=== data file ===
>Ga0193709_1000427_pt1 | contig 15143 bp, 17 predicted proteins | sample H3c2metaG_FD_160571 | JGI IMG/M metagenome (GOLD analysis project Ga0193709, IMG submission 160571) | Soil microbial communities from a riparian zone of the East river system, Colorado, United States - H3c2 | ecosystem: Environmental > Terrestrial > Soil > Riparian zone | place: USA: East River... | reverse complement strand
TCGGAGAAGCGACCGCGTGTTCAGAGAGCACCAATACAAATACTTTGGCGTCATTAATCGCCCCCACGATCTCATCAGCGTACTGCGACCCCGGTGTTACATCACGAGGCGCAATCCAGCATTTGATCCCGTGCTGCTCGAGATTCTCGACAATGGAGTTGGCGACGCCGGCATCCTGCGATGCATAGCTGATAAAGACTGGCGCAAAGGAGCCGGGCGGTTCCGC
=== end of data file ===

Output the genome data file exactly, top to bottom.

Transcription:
>Ga0193709_1000427_pt1 | contig 15143 bp, 17 predicted proteins | sample H3c2metaG_FD_160571 | JGI IMG/M metagenome (GOLD analysis project Ga0193709, IMG submission 160571) | Soil microbial communities from a riparian zone of the East river system, Colorado, United States - H3c2 | ecosystem: Environmental > Terrestrial > Soil > Riparian zone | place: USA: East River... | reverse complement strand
TCGGAGAAGCGACCGCGTGTTCAGAGAGCACCAATACAAATACTTTGGCGTCATTAATCGCCCCCACGATCTCATCAGCGTACTGCGACCCCGGTGTTACATCACGAGGCGCAATCCAGCATTTGATCCCGTGCTGCTCGAGATTCTCGACAATGGAGTTGGCGACGCCGGCATCCTGCGATGCATAGCTGATAAAGACTGGCGCAAAGGAGCCGGGCGGTTCCGC